Seattle-based Beamit announced a round of $2.4 million in equity financing this week, from investors including Bezo Expeditions, TomorrowVentures, and Eric Schmidt, among others. The startup intends to bring new life to what its founder and CEO Matt Oppenheimer sees as a stagnant, dated industry: international remittance.
International remittance, or sending money home from abroad, is an industry that hasn’t kept pace with technology, according to Oppenheimer. He told BetaKit that the need became apparent in his own work for Barclays, where he used to oversee mobile and internet banking in Kenya. “I was living in Nairobi, and through that experience, and through a lot of travels during the years, I realized that sending money home is a huge pain, is very very expensive, and really hasn’t leveraged digital technologies like a lot of other industries have,” he said.
Unlike a lot of other mobile banking processes, Oppenheimer said that remittances from one country to another are overwhelmingly done via in-person cash transactions, at banks or using chains like Western Union, and can incur significant fees. In an emailed press release, Beamit notes that the average cost of a $300 transfer is $27, or 9.3 percent. In the Phillipines, where Beamit is currently testing its product on a limited basis, Oppenheimer says the cost is around 7 percent, which works out to about $21 for a $300 transaction, and he told BetaKit that Beamit is aiming for a target price of “less than half” that.
When asked about how Beamit does what it does, Oppenheimer wouldn’t reveal much, saying that the company is keeping the mechanics of its product under wraps until launch, which he estimates will happen “at some point this year.” He did however explain in broad strokes what Beamit does for customers.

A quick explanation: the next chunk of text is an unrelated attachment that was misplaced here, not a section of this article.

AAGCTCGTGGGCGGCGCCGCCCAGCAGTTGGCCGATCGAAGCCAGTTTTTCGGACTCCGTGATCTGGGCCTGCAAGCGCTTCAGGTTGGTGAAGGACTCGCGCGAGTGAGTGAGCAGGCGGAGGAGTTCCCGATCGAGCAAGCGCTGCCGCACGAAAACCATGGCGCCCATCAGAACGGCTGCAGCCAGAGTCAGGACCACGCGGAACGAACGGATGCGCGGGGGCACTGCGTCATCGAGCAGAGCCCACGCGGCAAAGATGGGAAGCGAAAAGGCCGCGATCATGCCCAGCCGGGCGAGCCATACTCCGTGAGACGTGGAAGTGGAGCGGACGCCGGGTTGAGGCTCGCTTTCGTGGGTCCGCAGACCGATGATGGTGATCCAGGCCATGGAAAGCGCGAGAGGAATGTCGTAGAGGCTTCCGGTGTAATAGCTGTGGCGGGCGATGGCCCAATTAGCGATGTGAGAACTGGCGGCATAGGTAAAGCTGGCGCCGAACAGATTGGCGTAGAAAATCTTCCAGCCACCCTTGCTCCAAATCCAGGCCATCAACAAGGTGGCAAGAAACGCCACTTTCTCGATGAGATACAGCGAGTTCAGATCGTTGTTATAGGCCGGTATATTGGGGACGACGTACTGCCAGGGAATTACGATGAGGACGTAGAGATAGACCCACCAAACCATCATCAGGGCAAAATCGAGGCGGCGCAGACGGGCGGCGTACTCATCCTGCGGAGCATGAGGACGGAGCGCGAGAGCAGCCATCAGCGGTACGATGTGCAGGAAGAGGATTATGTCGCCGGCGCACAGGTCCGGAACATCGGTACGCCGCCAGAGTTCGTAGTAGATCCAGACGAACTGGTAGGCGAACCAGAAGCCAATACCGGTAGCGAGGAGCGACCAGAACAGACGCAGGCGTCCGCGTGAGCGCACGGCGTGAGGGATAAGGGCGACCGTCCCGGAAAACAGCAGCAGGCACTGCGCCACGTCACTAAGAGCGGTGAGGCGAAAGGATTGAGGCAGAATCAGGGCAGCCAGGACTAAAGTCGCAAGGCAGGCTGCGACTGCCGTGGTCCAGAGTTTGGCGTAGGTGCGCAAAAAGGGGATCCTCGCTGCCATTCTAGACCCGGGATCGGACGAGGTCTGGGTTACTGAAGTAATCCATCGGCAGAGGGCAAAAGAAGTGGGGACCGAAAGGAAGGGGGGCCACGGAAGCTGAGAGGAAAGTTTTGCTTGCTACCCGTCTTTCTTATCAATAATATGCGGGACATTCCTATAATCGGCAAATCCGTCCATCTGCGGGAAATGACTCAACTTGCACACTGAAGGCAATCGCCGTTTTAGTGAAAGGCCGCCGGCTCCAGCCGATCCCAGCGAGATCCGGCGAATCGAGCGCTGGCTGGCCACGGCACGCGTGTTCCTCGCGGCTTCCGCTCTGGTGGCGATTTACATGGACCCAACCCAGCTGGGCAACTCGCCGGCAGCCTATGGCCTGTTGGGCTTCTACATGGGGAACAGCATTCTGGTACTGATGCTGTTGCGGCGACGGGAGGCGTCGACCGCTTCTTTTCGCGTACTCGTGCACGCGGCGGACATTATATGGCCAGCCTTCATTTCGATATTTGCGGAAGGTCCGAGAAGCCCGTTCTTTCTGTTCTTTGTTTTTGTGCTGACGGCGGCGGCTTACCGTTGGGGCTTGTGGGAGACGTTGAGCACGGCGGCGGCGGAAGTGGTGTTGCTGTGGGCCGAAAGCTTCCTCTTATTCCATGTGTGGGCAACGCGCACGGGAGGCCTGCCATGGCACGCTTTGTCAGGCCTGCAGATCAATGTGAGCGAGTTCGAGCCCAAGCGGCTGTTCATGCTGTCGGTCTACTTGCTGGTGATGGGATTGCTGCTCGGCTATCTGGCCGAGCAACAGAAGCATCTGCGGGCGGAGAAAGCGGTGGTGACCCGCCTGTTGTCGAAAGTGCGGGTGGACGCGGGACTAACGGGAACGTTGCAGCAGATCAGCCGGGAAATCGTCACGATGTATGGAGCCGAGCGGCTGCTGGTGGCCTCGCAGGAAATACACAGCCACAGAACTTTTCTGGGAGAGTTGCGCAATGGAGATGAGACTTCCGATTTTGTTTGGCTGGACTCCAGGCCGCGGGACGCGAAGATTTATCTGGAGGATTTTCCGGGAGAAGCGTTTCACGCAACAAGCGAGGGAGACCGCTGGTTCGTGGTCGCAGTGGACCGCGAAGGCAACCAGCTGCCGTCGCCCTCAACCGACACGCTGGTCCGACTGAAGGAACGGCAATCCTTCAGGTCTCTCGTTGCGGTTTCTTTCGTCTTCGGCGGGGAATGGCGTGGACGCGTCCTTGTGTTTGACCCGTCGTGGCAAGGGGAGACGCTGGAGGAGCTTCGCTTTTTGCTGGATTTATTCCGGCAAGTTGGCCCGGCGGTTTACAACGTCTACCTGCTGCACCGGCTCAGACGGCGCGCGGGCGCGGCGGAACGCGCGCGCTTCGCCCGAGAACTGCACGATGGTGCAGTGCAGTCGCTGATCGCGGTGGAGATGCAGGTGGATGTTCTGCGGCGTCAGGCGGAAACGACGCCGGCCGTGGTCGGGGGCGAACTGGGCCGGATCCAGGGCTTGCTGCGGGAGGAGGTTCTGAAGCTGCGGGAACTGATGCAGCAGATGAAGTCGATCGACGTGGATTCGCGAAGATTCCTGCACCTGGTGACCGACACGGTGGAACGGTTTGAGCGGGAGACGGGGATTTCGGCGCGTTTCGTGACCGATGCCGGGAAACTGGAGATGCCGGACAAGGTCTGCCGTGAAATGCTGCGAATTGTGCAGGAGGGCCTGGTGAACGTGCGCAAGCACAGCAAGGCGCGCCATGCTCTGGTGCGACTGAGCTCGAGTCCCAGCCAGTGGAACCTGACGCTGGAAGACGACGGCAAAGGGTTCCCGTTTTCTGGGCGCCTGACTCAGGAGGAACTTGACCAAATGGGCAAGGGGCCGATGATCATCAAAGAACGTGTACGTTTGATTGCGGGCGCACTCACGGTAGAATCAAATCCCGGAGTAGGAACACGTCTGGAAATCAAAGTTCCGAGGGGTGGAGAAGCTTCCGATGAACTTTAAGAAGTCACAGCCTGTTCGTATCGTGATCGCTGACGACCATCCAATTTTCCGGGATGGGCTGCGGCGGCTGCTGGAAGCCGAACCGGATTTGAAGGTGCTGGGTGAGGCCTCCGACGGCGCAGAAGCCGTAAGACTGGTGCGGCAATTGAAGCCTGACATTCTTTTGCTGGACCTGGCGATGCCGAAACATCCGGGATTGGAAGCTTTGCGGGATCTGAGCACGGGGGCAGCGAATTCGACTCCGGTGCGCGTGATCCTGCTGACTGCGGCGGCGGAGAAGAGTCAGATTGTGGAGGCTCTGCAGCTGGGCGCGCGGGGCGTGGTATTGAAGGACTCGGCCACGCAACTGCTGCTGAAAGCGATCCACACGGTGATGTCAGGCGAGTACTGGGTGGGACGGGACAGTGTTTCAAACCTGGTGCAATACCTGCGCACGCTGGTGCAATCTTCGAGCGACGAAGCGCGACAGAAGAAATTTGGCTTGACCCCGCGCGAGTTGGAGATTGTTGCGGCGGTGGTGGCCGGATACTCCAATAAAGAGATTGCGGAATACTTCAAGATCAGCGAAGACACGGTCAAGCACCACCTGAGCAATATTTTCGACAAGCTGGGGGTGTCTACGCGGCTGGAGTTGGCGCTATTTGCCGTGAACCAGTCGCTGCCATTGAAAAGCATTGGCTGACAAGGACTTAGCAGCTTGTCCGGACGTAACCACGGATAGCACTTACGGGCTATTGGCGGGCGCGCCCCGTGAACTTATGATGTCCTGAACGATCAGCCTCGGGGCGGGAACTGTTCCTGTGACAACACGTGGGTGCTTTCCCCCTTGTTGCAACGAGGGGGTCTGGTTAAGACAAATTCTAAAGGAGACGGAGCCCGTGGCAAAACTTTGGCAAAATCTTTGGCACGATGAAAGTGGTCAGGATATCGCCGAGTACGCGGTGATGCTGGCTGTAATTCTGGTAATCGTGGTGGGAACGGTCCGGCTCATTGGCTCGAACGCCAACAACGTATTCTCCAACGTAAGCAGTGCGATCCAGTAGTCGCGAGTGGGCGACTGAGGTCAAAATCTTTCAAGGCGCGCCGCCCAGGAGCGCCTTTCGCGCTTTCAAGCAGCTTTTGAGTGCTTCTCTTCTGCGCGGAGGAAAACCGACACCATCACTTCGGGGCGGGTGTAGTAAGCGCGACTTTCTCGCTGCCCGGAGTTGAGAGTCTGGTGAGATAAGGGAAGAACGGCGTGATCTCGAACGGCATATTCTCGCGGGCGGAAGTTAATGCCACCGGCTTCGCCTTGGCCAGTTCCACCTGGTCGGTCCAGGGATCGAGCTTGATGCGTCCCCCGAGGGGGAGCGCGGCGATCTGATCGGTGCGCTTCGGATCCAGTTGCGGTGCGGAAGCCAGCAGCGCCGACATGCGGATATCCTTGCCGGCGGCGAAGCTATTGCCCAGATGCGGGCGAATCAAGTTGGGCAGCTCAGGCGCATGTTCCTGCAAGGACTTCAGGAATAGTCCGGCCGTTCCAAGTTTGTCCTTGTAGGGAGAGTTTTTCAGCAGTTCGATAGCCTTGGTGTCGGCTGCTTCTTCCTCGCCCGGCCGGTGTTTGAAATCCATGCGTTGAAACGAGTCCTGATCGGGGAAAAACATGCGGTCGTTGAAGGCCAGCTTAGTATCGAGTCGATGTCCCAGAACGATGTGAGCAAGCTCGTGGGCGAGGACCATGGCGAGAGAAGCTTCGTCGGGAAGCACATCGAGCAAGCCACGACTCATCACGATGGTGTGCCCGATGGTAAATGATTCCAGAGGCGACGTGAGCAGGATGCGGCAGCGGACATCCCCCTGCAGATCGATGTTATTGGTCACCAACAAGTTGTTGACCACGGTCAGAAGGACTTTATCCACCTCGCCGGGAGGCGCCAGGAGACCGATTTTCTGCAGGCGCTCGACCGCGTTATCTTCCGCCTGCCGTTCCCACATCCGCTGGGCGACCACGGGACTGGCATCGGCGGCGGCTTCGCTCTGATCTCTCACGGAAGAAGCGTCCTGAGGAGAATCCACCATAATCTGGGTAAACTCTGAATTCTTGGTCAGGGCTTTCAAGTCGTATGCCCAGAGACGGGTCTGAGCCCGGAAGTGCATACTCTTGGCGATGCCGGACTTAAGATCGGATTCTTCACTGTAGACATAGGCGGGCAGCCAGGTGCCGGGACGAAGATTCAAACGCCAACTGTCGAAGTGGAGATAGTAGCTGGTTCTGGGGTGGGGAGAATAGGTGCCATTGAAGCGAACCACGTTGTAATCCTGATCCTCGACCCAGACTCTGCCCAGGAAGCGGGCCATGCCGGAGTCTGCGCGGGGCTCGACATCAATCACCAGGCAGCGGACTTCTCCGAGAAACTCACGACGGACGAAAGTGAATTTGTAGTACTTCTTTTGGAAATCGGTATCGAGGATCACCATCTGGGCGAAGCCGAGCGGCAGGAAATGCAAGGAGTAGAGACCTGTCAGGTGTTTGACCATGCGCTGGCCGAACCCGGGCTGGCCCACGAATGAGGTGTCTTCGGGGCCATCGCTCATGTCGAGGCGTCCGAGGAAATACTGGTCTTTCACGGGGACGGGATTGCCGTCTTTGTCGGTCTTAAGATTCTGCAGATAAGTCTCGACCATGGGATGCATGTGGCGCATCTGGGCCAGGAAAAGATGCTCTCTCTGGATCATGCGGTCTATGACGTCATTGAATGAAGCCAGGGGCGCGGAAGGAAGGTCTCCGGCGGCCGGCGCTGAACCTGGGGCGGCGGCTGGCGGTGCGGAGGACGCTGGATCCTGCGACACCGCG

“A customer gets online, and can enter in basic information they need to to complete the transfer,” he said. “Then money is sent from their U.S. account, to their relatives (usually) in their home country.” The idea is simple, but the process is not, because of the tricky issue of having to navigate banking rules, regulations and laws in each of the international destinations Beamit is targeting.
Oppenheimer said building his team has been a careful balance of managing those requirements, as well as bringing on strong product people, which is why he brought on Josh Hug, former co-founder of Shelfari, a community-powered book discovery site and knowledge base which Amazon bought in 2008. “That partnership with Josh is what I think our investors saw when they decided to make this most recent investment.”
Beamit won’t be alone in its efforts to make transferring money internationally less of a hassle; startup TransferWise saw $13.4 million pass through its system in its first year of operation, which currently supports exchanges between euros and British pounds. The company plans to expand to other currencies, but isn’t really focused on remittance from first-generation immigrants and expats to family back home the way Beamit is.
Until the public gets a good look at what Beamit’s offering, it’ll be hard to judge just how much potential it has. But backing from big name investors is a good sign that it’s thinking about the problem of international remittances in the right way.